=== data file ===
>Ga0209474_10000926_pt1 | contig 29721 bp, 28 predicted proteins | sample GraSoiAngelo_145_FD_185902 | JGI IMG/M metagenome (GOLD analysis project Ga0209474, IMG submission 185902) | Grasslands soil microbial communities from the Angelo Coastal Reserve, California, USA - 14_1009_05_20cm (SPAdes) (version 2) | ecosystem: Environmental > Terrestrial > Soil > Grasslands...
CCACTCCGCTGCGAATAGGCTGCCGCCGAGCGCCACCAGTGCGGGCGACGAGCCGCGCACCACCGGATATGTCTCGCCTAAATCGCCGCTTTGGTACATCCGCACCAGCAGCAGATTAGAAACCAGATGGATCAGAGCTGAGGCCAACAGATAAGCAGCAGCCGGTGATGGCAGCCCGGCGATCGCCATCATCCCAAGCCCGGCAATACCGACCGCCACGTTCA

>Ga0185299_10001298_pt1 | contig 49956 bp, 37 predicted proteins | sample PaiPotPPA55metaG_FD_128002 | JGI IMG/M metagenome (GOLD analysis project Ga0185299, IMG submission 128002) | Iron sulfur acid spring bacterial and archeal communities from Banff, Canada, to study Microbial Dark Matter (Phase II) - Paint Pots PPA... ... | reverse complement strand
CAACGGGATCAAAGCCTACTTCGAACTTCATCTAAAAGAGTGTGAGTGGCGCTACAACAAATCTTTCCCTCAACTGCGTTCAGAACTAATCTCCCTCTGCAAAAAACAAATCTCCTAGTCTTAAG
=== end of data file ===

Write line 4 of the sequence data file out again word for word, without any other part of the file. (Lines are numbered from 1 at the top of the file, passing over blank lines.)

CAACGGGATCAAAGCCTACTTCGAACTTCATCTAAAAGAGTGTGAGTGGCGCTACAACAAATCTTTCCCTCAACTGCGTTCAGAACTAATCTCCCTCTGCAAAAAACAAATCTCCTAGTCTTAAG